Couples Counselling for a Cancer DiagnosisMay 01, 2023
When a person receives a cancer diagnosis it is like a tsunami has hit. One day you wake up and hear news which means life will never be the same again. It’s a shock and it’s surreal.
This article addresses the impacts on a couple, when one of the partners has been diagnosed with cancer.
What are the impacts of a cancer diagnosis on a couple?
- People process things differently and on different time frames, which means their emotional responses and needs are different. If you add extremely high emotion, fear, grief, and the disruption of normality, it’s understandable that misunderstandings, conflict and disconnection between a couple can occur.
- The person with cancer is often confronted by their own mortality, and can have a range of reactions to this that may not be ‘in character’.
- One partner may need to move into a carer role – which can change the dynamics in the family system and impact everyone including children.
- Couples may have to spend long periods apart while one is having treatment.
- The word cancer can dominate everything – every conversation, every major decision, every interaction with other people. This can feel all-consuming and confronting.
- The person with cancer can become anxious, depressed, negative and/or very demanding. Their partner may become extremely reactive to this, and feel they need to compensate or ‘fix’ things.
- The partner/carer can become highly anxious, protective and controlling when it comes to dealing with health professionals, family and friends. This can leave the patient with a lack of control or agency.
- Intimacy and sex are often disrupted between the couple.
- Social interactions are stopped for the couple. Lack of support, fun connecting with others can leave the couple feeling isolated.
- Couples can be in a state of constant hypervigilance when it comes to new information and scenarios leaving them both in a high state of stress.
- If there were already issues in the couple’s relationship, a cancer diagnosis can intensify them.
- Both people can feel guilty, lonely, angry, resentful, deeply sad and burnt out.
What difference can Couples Counselling make?
The role of couples counselling is to support the couple through their cancer experience, providing a space to discuss difficult topics, make decisions, receive guidance and ensure that both the patient and the partner/carer feel supported and heard.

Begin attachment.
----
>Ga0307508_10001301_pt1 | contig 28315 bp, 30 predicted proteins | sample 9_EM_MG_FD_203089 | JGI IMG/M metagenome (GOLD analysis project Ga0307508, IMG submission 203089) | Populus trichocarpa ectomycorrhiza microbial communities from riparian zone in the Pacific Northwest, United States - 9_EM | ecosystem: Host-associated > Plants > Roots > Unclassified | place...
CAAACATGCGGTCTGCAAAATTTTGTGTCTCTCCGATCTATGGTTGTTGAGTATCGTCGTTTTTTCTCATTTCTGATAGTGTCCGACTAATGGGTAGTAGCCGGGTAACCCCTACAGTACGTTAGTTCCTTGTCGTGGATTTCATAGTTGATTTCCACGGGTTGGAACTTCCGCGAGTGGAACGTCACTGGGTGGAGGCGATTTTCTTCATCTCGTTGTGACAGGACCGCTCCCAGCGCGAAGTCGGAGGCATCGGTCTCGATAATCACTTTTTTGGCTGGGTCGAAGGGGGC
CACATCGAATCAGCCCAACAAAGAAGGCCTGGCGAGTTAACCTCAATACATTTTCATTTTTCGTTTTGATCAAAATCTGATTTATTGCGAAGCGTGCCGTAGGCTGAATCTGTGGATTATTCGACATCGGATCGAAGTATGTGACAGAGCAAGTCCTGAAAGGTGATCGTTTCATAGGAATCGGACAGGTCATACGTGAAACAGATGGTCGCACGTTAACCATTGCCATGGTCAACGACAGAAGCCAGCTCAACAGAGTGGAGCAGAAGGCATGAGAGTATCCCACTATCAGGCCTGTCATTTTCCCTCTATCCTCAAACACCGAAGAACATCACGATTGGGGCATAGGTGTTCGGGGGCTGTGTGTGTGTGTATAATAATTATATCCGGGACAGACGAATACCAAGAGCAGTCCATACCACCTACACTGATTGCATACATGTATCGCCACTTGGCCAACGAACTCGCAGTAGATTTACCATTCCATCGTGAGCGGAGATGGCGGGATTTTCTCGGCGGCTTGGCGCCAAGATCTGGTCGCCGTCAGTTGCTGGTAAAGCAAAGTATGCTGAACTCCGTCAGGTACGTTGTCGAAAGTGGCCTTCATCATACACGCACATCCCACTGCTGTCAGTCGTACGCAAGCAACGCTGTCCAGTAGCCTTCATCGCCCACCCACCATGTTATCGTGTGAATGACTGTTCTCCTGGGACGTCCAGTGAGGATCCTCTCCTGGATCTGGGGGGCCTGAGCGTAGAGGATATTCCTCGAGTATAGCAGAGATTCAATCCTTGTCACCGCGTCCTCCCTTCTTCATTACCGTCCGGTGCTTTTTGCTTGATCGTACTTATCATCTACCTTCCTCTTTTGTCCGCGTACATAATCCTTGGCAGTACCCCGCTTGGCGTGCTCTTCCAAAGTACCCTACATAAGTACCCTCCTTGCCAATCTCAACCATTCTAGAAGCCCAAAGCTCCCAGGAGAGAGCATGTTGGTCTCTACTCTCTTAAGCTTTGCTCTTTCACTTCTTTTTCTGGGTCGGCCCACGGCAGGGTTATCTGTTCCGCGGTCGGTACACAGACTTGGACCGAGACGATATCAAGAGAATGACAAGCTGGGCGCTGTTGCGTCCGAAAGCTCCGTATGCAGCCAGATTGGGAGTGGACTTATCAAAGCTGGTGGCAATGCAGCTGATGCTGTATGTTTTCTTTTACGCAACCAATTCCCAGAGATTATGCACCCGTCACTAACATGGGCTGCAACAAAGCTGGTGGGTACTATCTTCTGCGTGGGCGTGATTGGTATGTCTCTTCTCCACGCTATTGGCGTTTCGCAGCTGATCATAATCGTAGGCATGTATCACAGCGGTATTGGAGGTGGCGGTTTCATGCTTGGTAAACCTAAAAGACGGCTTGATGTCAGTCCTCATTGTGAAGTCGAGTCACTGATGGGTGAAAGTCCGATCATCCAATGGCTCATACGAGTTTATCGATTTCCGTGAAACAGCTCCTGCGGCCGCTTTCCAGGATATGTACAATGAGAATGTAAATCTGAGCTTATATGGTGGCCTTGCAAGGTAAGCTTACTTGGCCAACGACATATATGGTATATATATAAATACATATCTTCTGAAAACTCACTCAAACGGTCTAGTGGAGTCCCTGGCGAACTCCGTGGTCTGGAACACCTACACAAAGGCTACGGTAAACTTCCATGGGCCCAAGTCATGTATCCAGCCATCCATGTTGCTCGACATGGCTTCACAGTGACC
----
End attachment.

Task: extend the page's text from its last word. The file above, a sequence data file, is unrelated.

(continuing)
For the person with cancer:
- Couples Counselling can help them express their thoughts, feelings and wishes to their partner. In our work at the Sydney Couple and Family Specialists, we often hear the patient talk about their partner meeting their practical needs well but not their emotional needs leaving them feeling lonely. An example of this is when the patient is told to be positive when at times, they just want to communicate their fear, sadness, and stress about the situation.
- The process can help give a person with cancer some agency in a situation that generally feels out of their control.
For the ‘carer’
- Couples Counselling can support them to set boundaries, have their feelings heard, and ask for help – so they do not suffer burn out.
- It can give the carer ‘permission’ to have their own emotional needs heard and met. This is important as sometimes a carer feels guilt if they step away from their partner for a brea
For the relationship
- Clear communication is vital between the couple, and this should be a regular occurrence. This is where couples counselling really comes into its own because it’s designated time, away from the everyday demands of cancer, for the couple to have safe and productive conversations.
- Couples counselling can help the couple to stay connected physically and emotionally.
- This is not the time to solve family disputes or underlying resentments in the family – the couples counsellor can help you manage these family situations.
- It is vital that the couple takes time out (where possible) from the cancer to do “normal things”. This includes socialising with others where conversation and activities are not cancer focused. Couples counselling can help you find a way to do this.
- If there are children involved, it’s a good idea to look for a Couples Counsellor who is also a qualified Family Therapist. They can help a couple make sure their children are being supported.
- Couples counselling can help the couple with boundaries so that significant people in the journey have an opportunity to rest, have time out and support.
- Couples counselling can help the couple think about things they may need to address or put in place for themselves or for their children or significant others.
How do you choose a good Couples Counsellor for this situation?
It is important that you find someone who you both feel comfortable with and who is able to hold a space that meets the needs of both partners.
If there are children involved, it’s a good idea to look for a Couples Counsellor who is also a qualified Family Therapist. They can help a couple make sure their children are being supported.
I think it is important that you see a Couples Counsellor who has life experience and ideally understands aspects of a cancer journey, but not someone who could be potentially triggered by your situation. Don’t be afraid to check this out in advance.
A cancer diagnosis is deeply distressing and disruptive, and it puts intense pressure on even the best relationships. Getting the right medical treatment is crucial, but professional support for the emotional impacts of cancer is important too. It can help a couple weather the storm of cancer, and come out the other side with a healthy, intact relationship.